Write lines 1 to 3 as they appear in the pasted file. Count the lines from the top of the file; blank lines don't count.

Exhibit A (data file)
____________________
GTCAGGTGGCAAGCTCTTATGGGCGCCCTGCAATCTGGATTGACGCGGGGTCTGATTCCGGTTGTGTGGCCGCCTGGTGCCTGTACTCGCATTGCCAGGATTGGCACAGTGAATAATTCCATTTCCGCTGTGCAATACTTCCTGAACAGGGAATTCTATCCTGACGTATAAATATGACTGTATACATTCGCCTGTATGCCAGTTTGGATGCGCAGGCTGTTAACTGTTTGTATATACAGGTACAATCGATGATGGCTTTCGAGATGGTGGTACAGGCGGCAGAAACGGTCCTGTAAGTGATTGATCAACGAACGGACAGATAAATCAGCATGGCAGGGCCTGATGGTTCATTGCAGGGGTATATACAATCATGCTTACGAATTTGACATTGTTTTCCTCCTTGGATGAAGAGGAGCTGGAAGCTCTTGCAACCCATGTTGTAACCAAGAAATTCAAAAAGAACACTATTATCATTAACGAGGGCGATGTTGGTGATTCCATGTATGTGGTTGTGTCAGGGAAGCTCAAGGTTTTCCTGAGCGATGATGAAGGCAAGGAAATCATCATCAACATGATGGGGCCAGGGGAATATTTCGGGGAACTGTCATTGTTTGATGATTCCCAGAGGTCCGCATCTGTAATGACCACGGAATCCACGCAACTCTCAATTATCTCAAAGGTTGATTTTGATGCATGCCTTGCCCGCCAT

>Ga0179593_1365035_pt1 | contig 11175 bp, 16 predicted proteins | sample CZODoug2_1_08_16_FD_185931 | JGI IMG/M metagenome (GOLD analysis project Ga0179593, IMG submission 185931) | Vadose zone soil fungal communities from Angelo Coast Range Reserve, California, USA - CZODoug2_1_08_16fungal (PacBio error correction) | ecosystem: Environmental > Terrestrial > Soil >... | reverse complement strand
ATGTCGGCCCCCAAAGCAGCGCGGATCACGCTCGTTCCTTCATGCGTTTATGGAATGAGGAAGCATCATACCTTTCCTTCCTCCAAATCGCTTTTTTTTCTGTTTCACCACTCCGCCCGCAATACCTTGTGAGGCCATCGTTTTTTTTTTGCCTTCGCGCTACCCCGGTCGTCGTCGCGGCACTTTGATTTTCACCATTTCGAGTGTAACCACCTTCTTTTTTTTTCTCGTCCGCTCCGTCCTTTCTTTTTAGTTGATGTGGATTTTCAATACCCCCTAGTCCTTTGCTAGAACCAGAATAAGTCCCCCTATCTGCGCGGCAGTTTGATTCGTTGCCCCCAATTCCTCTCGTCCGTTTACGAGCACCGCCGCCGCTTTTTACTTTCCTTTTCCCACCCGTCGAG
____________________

GTCAGGTGGCAAGCTCTTATGGGCGCCCTGCAATCTGGATTGACGCGGGGTCTGATTCCGGTTGTGTGGCCGCCTGGTGCCTGTACTCGCATTGCCAGGATTGGCACAGTGAATAATTCCATTTCCGCTGTGCAATACTTCCTGAACAGGGAATTCTATCCTGACGTATAAATATGACTGTATACATTCGCCTGTATGCCAGTTTGGATGCGCAGGCTGTTAACTGTTTGTATATACAGGTACAATCGATGATGGCTTTCGAGATGGTGGTACAGGCGGCAGAAACGGTCCTGTAAGTGATTGATCAACGAACGGACAGATAAATCAGCATGGCAGGGCCTGATGGTTCATTGCAGGGGTATATACAATCATGCTTACGAATTTGACATTGTTTTCCTCCTTGGATGAAGAGGAGCTGGAAGCTCTTGCAACCCATGTTGTAACCAAGAAATTCAAAAAGAACACTATTATCATTAACGAGGGCGATGTTGGTGATTCCATGTATGTGGTTGTGTCAGGGAAGCTCAAGGTTTTCCTGAGCGATGATGAAGGCAAGGAAATCATCATCAACATGATGGGGCCAGGGGAATATTTCGGGGAACTGTCATTGTTTGATGATTCCCAGAGGTCCGCATCTGTAATGACCACGGAATCCACGCAACTCTCAATTATCTCAAAGGTTGATTTTGATGCATGCCTTGCCCGCCAT

>Ga0179593_1365035_pt1 | contig 11175 bp, 16 predicted proteins | sample CZODoug2_1_08_16_FD_185931 | JGI IMG/M metagenome (GOLD analysis project Ga0179593, IMG submission 185931) | Vadose zone soil fungal communities from Angelo Coast Range Reserve, California, USA - CZODoug2_1_08_16fungal (PacBio error correction) | ecosystem: Environmental > Terrestrial > Soil >... | reverse complement strand
ATGTCGGCCCCCAAAGCAGCGCGGATCACGCTCGTTCCTTCATGCGTTTATGGAATGAGGAAGCATCATACCTTTCCTTCCTCCAAATCGCTTTTTTTTCTGTTTCACCACTCCGCCCGCAATACCTTGTGAGGCCATCGTTTTTTTTTTGCCTTCGCGCTACCCCGGTCGTCGTCGCGGCACTTTGATTTTCACCATTTCGAGTGTAACCACCTTCTTTTTTTTTCTCGTCCGCTCCGTCCTTTCTTTTTAGTTGATGTGGATTTTCAATACCCCCTAGTCCTTTGCTAGAACCAGAATAAGTCCCCCTATCTGCGCGGCAGTTTGATTCGTTGCCCCCAATTCCTCTCGTCCGTTTACGAGCACCGCCGCCGCTTTTTACTTTCCTTTTCCCACCCGTCGAG